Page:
Two articles in the New England Journal of Medicine point to the role of bariatric surgery in treating type 2 diabetes in obese patients (NEJM 2012; 366: 1567-76 & 1577-85). Type 2 diabetes looms as one of “the most challenging contemporary threats to public health.”
The first study was a randomized nonblinded single-center trial with 150 patients; mean BMI 36 with 34% having a BMI less than 35. Intensive medical therapy was compared to Roux-en-Y gastric bypass or sleeve gastrectomy. Mean patient age was 49 years. 42% of the gastric bypass group, 37% of the sleeve-gastrectomy group, and 12% of the medical treatment group achieved the primary end-point of a glycated hemoglobin level of ≤6% by the 12 month followup; the average starting glycated (HgbA1C) hemoglobin was 9.2%. At the conclusion of the study, the average HgbA1C was 6.4, 6.6, and 7.5 respectively in the three groups.
The second study used a similar trial with 60 obese patients; all had BMI >35 At 2 years, diabetes remission occurred in 75% of their gastric bypass group, 95% of their biliopancreatic-diversion group and in no patients receiving intensive medical therapy patients. HgbA1C had similar rates of improvement as the 1st study: 6.3 in gastric-bypass, 4.9 in biliopancreatic-diversion group, and 7.7 in medical-therapy group.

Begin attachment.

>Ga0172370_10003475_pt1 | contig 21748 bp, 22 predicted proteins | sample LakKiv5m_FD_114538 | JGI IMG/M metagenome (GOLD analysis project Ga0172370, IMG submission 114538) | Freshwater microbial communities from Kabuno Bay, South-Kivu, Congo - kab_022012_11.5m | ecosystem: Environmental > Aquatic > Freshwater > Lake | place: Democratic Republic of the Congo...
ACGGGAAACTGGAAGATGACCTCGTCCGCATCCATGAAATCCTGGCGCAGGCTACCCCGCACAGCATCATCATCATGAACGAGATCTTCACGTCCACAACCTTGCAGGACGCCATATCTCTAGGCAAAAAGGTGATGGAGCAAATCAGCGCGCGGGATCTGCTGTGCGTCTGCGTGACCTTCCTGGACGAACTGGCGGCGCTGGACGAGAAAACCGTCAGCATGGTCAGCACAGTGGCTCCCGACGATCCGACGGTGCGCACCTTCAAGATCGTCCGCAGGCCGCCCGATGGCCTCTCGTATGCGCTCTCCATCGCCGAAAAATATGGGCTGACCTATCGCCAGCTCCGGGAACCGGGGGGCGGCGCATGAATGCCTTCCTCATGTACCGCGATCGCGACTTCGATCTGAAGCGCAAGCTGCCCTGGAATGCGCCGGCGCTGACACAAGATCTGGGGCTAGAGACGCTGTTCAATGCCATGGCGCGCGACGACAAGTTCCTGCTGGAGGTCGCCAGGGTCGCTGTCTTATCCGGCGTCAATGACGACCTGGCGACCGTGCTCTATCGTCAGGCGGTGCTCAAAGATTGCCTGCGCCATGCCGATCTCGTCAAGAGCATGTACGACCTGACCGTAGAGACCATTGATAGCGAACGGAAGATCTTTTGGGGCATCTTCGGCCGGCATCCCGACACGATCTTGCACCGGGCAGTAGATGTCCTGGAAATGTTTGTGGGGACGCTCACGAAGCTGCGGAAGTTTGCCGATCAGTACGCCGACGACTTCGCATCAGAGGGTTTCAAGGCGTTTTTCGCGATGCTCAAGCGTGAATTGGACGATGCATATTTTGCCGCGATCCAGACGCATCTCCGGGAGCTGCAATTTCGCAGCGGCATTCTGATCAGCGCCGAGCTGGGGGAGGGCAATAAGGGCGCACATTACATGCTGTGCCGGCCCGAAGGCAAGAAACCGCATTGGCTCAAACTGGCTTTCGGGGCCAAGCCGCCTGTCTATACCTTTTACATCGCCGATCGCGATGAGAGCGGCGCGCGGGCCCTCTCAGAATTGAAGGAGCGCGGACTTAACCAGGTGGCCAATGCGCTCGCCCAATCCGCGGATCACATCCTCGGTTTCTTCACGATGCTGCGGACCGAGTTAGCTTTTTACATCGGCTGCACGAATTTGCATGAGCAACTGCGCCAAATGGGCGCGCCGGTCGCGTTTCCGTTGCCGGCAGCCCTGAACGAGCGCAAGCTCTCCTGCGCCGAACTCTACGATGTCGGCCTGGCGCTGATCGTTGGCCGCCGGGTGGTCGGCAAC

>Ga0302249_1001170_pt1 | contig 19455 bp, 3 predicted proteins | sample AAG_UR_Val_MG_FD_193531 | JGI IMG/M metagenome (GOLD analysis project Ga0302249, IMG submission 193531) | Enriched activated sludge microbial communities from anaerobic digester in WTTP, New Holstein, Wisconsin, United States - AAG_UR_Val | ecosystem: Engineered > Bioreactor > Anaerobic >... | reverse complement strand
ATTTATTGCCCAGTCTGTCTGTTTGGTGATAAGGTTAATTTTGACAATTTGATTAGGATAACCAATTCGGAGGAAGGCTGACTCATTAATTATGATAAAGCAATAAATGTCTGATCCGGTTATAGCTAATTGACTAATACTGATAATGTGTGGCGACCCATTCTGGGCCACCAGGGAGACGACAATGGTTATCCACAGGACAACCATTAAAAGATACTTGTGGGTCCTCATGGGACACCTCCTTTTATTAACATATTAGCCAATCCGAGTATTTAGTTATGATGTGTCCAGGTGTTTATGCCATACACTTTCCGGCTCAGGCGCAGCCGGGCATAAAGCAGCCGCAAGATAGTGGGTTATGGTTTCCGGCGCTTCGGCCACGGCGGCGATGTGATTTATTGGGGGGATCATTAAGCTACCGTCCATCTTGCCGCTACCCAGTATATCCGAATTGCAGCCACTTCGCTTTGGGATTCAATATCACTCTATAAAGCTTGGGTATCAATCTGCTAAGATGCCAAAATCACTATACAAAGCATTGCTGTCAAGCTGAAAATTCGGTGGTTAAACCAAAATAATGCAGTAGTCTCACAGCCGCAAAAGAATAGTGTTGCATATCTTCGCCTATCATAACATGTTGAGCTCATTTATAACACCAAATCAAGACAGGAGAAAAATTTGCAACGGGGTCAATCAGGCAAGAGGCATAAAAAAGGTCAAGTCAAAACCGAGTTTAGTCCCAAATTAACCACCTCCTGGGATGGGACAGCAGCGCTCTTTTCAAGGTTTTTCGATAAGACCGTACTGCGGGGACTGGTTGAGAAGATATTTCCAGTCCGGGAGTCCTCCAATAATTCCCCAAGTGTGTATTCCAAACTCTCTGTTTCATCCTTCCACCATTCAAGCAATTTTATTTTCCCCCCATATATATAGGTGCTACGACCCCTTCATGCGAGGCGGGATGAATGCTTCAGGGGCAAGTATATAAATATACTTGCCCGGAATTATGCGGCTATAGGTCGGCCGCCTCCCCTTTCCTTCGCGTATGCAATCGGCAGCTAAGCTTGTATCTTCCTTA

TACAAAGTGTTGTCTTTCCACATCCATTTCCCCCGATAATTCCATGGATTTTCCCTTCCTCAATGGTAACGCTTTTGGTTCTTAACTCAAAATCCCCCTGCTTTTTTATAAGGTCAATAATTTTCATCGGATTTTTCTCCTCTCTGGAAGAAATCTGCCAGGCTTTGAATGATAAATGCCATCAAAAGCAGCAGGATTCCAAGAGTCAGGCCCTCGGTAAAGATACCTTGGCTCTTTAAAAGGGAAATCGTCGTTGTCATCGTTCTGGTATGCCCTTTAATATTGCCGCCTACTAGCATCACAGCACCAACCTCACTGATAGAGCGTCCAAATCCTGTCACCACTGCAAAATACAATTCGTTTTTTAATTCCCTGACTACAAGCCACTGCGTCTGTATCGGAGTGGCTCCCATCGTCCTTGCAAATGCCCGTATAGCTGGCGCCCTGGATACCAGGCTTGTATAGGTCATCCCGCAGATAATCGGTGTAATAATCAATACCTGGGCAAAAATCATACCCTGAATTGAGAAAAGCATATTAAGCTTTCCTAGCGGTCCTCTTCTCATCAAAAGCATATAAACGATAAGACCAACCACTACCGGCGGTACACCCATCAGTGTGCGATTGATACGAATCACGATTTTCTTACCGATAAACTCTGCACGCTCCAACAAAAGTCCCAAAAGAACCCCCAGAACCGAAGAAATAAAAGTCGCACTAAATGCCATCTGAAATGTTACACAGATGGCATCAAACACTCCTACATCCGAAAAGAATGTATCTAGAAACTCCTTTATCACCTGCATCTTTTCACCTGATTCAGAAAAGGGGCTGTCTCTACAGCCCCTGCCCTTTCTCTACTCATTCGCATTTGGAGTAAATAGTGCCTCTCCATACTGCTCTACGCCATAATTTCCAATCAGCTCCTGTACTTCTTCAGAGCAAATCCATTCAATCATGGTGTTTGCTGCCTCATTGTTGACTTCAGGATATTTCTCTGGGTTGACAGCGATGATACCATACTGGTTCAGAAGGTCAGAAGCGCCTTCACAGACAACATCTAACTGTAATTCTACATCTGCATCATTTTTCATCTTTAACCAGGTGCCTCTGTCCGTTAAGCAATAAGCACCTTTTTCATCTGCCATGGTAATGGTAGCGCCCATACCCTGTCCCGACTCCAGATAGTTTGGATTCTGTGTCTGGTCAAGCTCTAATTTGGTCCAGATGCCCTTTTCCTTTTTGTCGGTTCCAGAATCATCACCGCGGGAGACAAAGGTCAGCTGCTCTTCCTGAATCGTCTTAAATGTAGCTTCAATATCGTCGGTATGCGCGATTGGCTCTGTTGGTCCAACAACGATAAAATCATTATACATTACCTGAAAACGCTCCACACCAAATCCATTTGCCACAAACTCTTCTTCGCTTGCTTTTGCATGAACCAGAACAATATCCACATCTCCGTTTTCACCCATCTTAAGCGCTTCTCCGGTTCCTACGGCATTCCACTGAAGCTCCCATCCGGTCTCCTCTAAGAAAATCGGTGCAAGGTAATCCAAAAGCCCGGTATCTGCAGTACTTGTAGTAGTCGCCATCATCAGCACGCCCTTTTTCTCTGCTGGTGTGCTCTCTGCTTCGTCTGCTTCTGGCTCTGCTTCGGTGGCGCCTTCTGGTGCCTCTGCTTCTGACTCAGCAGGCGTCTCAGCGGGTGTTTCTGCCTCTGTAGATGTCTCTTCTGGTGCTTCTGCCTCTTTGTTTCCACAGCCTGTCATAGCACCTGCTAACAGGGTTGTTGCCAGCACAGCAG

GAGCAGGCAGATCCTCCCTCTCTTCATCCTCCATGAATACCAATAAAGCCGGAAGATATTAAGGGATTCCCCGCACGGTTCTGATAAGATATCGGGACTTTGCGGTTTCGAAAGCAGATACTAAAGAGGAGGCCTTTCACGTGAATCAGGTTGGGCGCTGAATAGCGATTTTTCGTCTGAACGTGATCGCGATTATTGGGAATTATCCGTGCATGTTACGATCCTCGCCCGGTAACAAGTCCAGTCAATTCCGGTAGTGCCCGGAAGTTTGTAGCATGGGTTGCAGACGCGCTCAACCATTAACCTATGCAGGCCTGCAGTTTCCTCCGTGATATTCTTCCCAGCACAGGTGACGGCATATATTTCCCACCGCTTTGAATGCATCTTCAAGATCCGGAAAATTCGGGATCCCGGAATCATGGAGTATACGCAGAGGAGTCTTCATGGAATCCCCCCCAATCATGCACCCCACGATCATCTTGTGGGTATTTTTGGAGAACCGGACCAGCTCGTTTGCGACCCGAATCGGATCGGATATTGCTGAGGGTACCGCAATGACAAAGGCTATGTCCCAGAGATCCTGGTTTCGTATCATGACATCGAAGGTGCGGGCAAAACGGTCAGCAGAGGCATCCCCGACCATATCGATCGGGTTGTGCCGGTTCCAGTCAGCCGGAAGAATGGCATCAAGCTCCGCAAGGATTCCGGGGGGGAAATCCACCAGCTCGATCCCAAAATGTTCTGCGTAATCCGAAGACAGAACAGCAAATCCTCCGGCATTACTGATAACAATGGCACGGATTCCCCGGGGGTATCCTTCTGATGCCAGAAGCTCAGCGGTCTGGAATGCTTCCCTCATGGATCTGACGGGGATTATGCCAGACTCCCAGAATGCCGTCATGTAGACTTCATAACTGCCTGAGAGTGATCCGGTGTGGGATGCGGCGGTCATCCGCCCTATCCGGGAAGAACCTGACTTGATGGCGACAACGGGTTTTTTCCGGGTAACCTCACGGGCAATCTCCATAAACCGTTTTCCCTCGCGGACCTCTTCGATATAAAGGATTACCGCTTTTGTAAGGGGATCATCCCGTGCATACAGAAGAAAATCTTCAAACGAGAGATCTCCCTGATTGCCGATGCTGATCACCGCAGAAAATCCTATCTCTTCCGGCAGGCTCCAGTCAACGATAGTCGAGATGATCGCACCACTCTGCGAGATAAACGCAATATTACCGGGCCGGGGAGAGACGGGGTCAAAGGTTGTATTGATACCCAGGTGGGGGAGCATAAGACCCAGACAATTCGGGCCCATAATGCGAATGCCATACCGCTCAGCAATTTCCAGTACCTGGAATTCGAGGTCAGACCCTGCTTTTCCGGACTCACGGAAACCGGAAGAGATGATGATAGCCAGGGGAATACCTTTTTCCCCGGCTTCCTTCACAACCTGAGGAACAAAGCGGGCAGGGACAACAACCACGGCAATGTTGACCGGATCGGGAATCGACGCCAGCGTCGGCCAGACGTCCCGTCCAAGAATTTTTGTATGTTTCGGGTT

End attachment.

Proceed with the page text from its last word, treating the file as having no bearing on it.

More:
While surgery has risks (see related material below), its benefits are likely to alter future treatment strategies with surgery being contemplated prior to exhausting all medical treatments.
- -JAMA 2012; 307: 56-65. Bariatric surgery and long-term cardiovascular events.
- -JAMA 2011 [doi: 10.1001/jama.2011.817]). Large study failed to show that roux-en-Y gastric bypass prolonged life. n=850 VA pts to 41,244 controls. Same group showed no cost savings during initial 3 yrs: Med Care 2010; 48: 989-98.
- -NEJM 2011; 365: 1365. Increased frequency of bariatric surgery in adolescents.
- -NEJM 2009; 361: 445/520. perioperative safety.
- -NEJM 2007; 357: 741, 753, 818. Bariatric surgery improves mortality rate.
- NEJM 2007; 356: 2176. Review
Complications from surgery:
- Early: bowel obstruction, DVT, GI bleed, leaks, pulmonary embolism, wound infection
- After 30 days: anastomotic stricture, bowel obstruction, gallstones, dehiscence, fistula, Bleeding, Incisional hernia, nutrient deficiencies (iron, B12; calcium, Vit D (w RYGB), folate, B6/riboflavin).
- Complications from gastric band: food impaction, erosion (now banned in Finland!), band slippage, gastric volvulus, band too tight, port infection
- Roux-y gastric bypass:
anastomotic leak 1.2%, anastomotic ulcers/stricture
- Nutrient Monitoring–every 3months x 3, then yearly: Vitamin A, B12, Folate, Ceruloplasmin, Vit D-25OH, Iron studies, Zinc, thiamine, Selenium, Intact PTH, Mg, PT/PTT
- Suggested supplements: Calcium c vitamin D 1200-2000mg, Iron at least 18-27mg/day, MVI with zinc/selenium
- Also if duodenal switch, add Vitamin A 10,000 IU, and Vitamin D3 1200units daily or 50,000 units weeekly, Vitamin K 300 mcg,
Potential nutritional deficiencies:
- B12, B6 (pyridoxine), Riboflavin (B2), B1 (Thiamine), Folate (B9)
- Vitamins A,D,E, K
- Calcium, Copper, Iron, Selenium, Zinc
Recommendations from NASPGHAN Post-Graduate Course 2011:
- If post-op pain: epigastric –>do EGD & if neg do ‘RUQ w/u’, RUQ –> check U/S, LFTs possibly CT
- If post-op vomiting –>do EGD
- If post-op nausea –>Rx PPI and EGD if not improving
- Anastomotic stricture in stomach –>dilate to 10-12mm in 1 session
Related blog posts (includes additional references)